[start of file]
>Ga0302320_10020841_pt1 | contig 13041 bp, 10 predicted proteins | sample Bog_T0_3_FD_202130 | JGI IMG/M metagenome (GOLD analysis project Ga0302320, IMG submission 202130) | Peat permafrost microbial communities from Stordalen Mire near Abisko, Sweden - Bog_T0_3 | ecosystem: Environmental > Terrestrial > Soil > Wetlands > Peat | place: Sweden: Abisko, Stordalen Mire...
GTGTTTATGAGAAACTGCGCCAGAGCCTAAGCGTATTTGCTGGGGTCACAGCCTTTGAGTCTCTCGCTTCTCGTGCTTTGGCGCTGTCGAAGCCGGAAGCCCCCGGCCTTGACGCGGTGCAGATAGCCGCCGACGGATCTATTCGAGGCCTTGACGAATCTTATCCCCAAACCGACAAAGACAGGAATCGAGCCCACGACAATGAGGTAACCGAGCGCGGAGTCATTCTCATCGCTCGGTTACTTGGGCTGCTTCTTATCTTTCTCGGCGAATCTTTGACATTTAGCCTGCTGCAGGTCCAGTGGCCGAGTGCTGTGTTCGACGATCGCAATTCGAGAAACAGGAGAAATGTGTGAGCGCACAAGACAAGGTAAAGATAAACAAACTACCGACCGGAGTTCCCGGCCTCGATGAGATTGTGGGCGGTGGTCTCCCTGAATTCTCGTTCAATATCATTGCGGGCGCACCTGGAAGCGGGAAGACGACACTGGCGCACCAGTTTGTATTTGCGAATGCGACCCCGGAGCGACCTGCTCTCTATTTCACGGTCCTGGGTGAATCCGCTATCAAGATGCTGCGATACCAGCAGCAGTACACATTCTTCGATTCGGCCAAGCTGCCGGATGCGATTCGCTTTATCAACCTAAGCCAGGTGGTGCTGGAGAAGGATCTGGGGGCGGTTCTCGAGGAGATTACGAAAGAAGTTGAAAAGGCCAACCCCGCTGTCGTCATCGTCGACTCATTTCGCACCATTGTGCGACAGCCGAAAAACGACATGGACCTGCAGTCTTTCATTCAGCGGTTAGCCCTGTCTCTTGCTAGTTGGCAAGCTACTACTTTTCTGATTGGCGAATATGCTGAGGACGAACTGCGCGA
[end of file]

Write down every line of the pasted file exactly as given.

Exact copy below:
>Ga0302320_10020841_pt1 | contig 13041 bp, 10 predicted proteins | sample Bog_T0_3_FD_202130 | JGI IMG/M metagenome (GOLD analysis project Ga0302320, IMG submission 202130) | Peat permafrost microbial communities from Stordalen Mire near Abisko, Sweden - Bog_T0_3 | ecosystem: Environmental > Terrestrial > Soil > Wetlands > Peat | place: Sweden: Abisko, Stordalen Mire...
GTGTTTATGAGAAACTGCGCCAGAGCCTAAGCGTATTTGCTGGGGTCACAGCCTTTGAGTCTCTCGCTTCTCGTGCTTTGGCGCTGTCGAAGCCGGAAGCCCCCGGCCTTGACGCGGTGCAGATAGCCGCCGACGGATCTATTCGAGGCCTTGACGAATCTTATCCCCAAACCGACAAAGACAGGAATCGAGCCCACGACAATGAGGTAACCGAGCGCGGAGTCATTCTCATCGCTCGGTTACTTGGGCTGCTTCTTATCTTTCTCGGCGAATCTTTGACATTTAGCCTGCTGCAGGTCCAGTGGCCGAGTGCTGTGTTCGACGATCGCAATTCGAGAAACAGGAGAAATGTGTGAGCGCACAAGACAAGGTAAAGATAAACAAACTACCGACCGGAGTTCCCGGCCTCGATGAGATTGTGGGCGGTGGTCTCCCTGAATTCTCGTTCAATATCATTGCGGGCGCACCTGGAAGCGGGAAGACGACACTGGCGCACCAGTTTGTATTTGCGAATGCGACCCCGGAGCGACCTGCTCTCTATTTCACGGTCCTGGGTGAATCCGCTATCAAGATGCTGCGATACCAGCAGCAGTACACATTCTTCGATTCGGCCAAGCTGCCGGATGCGATTCGCTTTATCAACCTAAGCCAGGTGGTGCTGGAGAAGGATCTGGGGGCGGTTCTCGAGGAGATTACGAAAGAAGTTGAAAAGGCCAACCCCGCTGTCGTCATCGTCGACTCATTTCGCACCATTGTGCGACAGCCGAAAAACGACATGGACCTGCAGTCTTTCATTCAGCGGTTAGCCCTGTCTCTTGCTAGTTGGCAAGCTACTACTTTTCTGATTGGCGAATATGCTGAGGACGAACTGCGCGA